Taiwan charges man over child's beheading

Police escorting Wang Ching-yu on March 28, 2016. Wang allegedly attacked and murdered a Taiwanese toddler along a street in Taipei.
Police escorting Wang Ching-yu on March 28, 2016. Wang allegedly attacked and murdered a Taiwanese toddler along a street in Taipei. PHOTO: AFP

TAIPEI (AFP) - Taiwanese prosecutors charged a man Monday (May 23) for murder over the public decapitation of a four year old girl, saying they would seek the death penalty for the "extremely cold-blooded" attack.

Wang Ching-yu, 33, is accused of overpowering the mother of the child near a metro station in central Taipei, and beheading the young girl with a kitchen knife.

The mother and a number of bystanders tried to intervene but were pushed away and unable to save the child, who police have identified only by the surname Liu.

 
 
 

Prosecutors at the Shihlin District Court in Taipei said that it was an "extremely cold-blooded" crime which had deeply shocked the generally peaceful island.

"It has caused indelible pain to her mother, who witnessed the cruelty," prosecutors said in a statement at the close of their investigation, which took less than two months.

"The suspect has never repented... so we suggest the court sentence him to death," they said, adding that capital punishment in this instance was important to maintain society's faith in law and justice.

Taiwan resumed capital punishment in 2010 after a five-year hiatus. Executions are reserved for serious crimes such as aggravated murder.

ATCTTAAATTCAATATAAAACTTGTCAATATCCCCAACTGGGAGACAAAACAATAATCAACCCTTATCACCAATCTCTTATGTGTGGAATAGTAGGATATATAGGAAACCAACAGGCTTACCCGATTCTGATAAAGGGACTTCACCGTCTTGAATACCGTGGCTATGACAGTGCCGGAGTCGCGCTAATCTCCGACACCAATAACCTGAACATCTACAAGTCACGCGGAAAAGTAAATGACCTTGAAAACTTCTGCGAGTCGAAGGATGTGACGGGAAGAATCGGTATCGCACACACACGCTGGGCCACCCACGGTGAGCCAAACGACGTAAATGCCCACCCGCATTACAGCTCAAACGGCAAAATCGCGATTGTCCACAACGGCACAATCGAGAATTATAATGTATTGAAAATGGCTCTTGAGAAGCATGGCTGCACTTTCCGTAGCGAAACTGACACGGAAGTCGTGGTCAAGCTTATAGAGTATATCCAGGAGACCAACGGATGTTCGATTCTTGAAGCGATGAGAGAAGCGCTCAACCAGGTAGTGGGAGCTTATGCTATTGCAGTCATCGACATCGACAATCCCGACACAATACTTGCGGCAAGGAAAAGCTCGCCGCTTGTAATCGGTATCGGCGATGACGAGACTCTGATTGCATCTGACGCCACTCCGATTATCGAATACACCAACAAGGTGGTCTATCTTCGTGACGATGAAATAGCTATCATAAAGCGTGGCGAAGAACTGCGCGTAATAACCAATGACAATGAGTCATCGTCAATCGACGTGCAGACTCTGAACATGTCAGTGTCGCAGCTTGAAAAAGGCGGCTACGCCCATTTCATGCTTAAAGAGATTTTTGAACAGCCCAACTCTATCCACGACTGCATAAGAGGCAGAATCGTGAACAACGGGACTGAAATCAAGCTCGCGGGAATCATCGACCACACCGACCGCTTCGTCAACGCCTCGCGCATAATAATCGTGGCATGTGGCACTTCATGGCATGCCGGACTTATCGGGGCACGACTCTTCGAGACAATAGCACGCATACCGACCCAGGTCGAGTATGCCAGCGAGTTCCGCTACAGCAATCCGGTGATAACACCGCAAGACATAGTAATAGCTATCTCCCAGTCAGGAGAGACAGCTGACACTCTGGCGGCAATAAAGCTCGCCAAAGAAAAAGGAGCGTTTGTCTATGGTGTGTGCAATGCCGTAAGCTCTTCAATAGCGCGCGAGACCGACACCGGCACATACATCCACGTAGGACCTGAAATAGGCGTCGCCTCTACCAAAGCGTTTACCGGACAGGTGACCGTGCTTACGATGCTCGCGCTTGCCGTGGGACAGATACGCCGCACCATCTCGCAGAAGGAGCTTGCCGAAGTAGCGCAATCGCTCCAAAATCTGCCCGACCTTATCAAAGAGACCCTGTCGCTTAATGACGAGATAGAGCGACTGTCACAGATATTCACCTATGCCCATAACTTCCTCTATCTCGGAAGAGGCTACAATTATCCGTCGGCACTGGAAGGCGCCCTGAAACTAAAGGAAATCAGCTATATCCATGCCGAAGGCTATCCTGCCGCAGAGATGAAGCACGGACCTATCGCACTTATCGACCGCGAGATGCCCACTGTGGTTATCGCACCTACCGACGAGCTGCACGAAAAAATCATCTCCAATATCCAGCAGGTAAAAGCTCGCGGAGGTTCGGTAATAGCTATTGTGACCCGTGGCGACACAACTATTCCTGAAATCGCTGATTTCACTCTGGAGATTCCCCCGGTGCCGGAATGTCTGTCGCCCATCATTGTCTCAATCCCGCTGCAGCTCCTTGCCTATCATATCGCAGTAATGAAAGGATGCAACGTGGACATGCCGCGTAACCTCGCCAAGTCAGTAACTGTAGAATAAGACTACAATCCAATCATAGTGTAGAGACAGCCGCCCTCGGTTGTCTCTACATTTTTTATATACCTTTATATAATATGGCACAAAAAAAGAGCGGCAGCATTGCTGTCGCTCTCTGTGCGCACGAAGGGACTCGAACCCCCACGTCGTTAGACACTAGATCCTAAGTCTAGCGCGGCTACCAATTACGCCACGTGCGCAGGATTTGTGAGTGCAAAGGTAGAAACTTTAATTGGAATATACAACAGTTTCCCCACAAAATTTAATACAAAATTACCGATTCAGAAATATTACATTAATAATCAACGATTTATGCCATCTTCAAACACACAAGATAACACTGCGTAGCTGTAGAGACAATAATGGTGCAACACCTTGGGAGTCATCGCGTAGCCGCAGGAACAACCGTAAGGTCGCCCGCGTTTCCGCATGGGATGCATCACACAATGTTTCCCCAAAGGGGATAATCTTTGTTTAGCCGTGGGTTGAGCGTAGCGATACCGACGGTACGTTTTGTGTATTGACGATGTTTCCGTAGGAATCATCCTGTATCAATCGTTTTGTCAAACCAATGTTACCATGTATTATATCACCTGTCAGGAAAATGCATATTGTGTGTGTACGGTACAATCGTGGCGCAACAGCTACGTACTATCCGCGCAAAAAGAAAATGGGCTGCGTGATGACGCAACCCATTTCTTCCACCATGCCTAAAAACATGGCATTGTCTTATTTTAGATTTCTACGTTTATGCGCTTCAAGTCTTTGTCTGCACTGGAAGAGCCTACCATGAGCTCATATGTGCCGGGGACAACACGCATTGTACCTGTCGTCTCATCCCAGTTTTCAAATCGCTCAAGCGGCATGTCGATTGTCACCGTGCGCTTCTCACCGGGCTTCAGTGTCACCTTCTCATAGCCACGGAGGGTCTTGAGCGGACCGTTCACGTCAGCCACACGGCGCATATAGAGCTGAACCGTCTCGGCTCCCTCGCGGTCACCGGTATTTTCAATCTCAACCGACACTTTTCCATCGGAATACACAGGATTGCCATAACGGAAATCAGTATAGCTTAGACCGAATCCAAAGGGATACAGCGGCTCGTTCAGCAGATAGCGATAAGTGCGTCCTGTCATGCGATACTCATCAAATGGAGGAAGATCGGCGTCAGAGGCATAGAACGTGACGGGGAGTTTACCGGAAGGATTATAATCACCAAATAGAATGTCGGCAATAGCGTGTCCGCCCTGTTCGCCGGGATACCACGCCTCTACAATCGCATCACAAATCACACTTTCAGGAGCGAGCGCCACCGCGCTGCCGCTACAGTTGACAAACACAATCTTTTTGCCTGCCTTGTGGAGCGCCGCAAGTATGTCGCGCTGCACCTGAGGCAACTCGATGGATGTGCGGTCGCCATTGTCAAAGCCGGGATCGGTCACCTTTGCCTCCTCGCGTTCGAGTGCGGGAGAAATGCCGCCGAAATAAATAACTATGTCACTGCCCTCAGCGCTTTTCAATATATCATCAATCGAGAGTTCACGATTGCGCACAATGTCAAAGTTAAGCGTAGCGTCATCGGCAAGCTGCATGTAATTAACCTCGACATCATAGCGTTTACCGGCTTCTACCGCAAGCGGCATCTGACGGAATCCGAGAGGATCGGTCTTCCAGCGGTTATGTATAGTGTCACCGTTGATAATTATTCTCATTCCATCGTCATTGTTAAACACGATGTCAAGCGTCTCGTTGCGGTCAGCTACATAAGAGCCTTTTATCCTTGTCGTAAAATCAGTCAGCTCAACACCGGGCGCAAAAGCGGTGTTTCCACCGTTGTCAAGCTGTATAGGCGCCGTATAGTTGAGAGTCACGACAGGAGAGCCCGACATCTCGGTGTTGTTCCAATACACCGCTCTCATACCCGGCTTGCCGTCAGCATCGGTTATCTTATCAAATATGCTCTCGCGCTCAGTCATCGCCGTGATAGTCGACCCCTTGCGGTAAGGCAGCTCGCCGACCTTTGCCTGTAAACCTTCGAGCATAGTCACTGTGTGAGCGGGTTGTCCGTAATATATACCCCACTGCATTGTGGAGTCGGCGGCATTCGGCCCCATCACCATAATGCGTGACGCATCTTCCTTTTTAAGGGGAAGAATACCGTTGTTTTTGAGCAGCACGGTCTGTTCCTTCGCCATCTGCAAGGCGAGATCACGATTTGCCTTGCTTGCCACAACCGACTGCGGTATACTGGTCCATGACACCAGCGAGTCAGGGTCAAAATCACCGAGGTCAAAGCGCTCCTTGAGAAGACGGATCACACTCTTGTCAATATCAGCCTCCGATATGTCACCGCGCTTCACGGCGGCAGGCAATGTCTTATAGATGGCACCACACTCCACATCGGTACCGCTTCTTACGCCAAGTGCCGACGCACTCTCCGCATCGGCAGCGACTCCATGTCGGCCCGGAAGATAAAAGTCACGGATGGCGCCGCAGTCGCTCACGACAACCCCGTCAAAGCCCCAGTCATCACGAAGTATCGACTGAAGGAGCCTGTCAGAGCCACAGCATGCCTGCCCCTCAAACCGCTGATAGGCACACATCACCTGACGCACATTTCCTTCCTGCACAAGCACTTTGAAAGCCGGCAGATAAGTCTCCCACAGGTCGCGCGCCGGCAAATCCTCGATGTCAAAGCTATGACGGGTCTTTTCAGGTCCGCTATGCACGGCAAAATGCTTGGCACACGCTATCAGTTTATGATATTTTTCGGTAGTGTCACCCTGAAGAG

Some politicians and rights groups have called for its abolition, but various opinion surveys show majority support for the death penalty.

After the March 28 decapitation, hundreds of Taiwanese, many dressed in black and wearing stickers reading "Death penalty is necessary," called for Wang to be executed.

Wang was arrested at the scene of the crime and was subsequently taken into custody.

Prosecutors say that blood test show Wang was not under the influence of drugs at the time of the crime, nor had he displayed any signs of mental illness after the attack.

Police said the 33-year-old had previously been arrested for drug-related crimes. He was attacked by an angry mob while in custody.

Taiwan's Apple Daily has reported that he was unemployed and living with his parents, and had previously been hospitalised with mental health issues.

The killing came less than a year after the throat of an eight-year-old girl was slit in her school restroom in Taipei. It sparked widespread public anger and fresh debate about capital punishment.